The Senate has unanimously approved a $15,000 tax credit for individuals who purchase a home in the next year.

The tax credit was added as an amendment to the economic stimulus package now under debate. Senate Republicans are pushing for more tax cuts to be added to the package. The Senate approved the housing credit, which was introduced by Johnny Isakson, R-Ga., on Wednesday.

Isakson’s amendment would provide a direct tax credit of $15,000, or 10 percent of the purchase price, whichever is less, to any homebuyer. Purchases must be made within one year of the legislation’s enactment, and the tax credit would not have to be repaid.

“It is time to fix America’s problem, not throw money at the symptoms,” said Isakson (pictured) in a statement. “It is time to fix housing first. It is rare that we have a road map to success in times of difficulty, but this country has once before realized a housing crisis every bit as bad as the one we have today and economic troubles every bit as dangerous.”

Isakson, a former real estate agent, pointed out that in the mid-1970s, America faced a similar housing crisis when a period of easy credit and loose underwriting flooded the market with new construction. Congress responded by passing a $2,000 tax credit for anyone purchasing a new home for their principal residence. Isakson said that home values quickly stabilized, housing inventory dropped and the market recovered.

His amendment would allow taxpayers to claim the credit on their 2008 income tax returns. It also seeks to prevent misuse by only allowing purchases of a principal residence and by recapturing the credit if the home is sold within two years of purchase. The amendment would sunset the current $7,500 housing tax credit on the date of enactment.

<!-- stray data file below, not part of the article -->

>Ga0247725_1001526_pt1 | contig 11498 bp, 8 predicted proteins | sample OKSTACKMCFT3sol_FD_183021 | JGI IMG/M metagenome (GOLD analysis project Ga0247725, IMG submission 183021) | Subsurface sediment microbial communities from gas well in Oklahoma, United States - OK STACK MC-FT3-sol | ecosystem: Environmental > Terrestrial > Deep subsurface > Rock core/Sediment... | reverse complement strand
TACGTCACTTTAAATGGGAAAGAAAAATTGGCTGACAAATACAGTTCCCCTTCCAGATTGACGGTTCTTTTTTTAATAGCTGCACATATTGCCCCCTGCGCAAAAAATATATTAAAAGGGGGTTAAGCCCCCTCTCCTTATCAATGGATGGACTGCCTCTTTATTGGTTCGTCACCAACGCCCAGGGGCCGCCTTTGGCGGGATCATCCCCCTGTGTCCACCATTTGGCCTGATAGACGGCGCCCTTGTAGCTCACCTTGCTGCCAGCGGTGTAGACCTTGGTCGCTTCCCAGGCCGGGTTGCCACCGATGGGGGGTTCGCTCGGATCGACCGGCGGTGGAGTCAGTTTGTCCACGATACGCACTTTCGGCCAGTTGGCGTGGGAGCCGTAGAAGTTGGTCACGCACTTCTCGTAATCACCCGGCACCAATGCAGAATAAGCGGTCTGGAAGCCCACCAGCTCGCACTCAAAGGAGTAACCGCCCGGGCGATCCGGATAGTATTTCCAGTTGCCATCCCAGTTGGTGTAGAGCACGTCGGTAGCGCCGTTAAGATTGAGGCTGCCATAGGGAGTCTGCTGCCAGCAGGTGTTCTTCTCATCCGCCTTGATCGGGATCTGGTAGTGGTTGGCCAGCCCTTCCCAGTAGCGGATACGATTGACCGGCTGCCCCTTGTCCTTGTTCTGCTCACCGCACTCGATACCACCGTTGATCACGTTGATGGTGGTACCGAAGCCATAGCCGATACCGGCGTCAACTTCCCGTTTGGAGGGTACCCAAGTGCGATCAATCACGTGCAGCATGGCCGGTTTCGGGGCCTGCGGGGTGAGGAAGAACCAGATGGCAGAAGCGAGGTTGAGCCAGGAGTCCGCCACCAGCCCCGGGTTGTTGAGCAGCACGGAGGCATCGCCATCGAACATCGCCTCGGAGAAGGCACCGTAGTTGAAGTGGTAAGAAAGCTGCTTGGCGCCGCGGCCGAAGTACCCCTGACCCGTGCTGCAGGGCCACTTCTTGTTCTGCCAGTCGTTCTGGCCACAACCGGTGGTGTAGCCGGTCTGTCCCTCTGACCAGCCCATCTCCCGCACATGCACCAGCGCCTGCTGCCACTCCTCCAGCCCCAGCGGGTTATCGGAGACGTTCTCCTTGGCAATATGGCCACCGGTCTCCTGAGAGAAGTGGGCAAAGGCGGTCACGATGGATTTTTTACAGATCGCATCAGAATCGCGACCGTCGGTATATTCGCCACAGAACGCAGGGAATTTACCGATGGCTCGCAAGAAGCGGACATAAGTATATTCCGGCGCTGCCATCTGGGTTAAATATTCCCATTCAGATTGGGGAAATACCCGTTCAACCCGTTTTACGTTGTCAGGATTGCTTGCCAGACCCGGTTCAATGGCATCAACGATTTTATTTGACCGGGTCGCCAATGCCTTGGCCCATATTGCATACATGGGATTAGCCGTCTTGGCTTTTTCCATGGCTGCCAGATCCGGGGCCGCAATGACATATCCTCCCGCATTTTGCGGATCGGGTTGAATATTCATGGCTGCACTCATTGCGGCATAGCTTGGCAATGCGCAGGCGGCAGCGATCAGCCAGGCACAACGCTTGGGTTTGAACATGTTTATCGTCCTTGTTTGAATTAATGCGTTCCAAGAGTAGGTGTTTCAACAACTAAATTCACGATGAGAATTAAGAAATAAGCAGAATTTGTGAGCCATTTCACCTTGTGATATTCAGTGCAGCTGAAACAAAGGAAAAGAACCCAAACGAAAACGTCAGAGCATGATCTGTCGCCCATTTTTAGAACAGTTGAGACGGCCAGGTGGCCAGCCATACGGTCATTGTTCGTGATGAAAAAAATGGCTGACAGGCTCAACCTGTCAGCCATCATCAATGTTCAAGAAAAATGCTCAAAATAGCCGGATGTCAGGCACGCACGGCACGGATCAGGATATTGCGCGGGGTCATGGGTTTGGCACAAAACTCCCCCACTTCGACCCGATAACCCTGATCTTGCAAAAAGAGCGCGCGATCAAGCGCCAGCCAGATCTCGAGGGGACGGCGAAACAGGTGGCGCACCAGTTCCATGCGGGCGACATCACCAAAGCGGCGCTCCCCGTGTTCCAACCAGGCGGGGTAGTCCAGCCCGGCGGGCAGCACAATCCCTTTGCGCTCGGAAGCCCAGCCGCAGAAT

On Tuesday, the Senate approved another amendment that provides a tax incentive for car buyers. The amendment, introduced by Barbara Mikulski, D-Md., makes interest payments on car loans and state sales or excise tax deductible for new cars purchased between Nov. 12, 2008 and Dec. 31, 2009.

“President Obama said the goal for the economic recovery program is to create jobs and save jobs,” said Mikulski in a statement. “That’s exactly what my amendment does. It’s targeted at saving American jobs and helping families buy the cars they need to get to work and take their kids to school.”

However, Obama indicated Wednesday that he does not want the stimulus bill to become overly tilted toward tax cuts, despite the demands of Republicans to reduce the spending component.

“I’ve heard criticisms of this plan that echo the very same failed theories that helped lead us into this crisis, the notion that tax cuts alone will solve all our problems, that we can ignore the fundamental challenges like energy independence and the high cost of health care and still expect our economy and our country to thrive,” he said, according to The New York Times. “I reject that theory and so did the American people when they went to the polls in November and voted resoundingly for change. So I urge members of Congress to act without delay.”

The Senate may vote as soon as Thursday night on the bill, but if it is approved, it will need to be reconciled with the House version.

Republicans are pushing for a much less expensive version with more tax cuts, including halving the 10 percent tax rate on married couples with incomes up to $16,700, and cutting the rate from 15 to 10 percent on couples earning between $16,700 and $67,900.

Senate Democrats pushed back against many of the amendments offered by Republicans on Wednesday evening, prompting Senate Minority Leader Mitch McConnell, R-Ky., to complain Thursday that Democrats were ignoring President Obama’s call for Congress to “trim out things that are not relevant to putting people back to work right now.”

“This week, Republicans have tried to improve this bill in a number of ways,” said McConnell. “One goal was to cut out the waste and bring down the total cost. So far, Democrats have rejected those efforts.”

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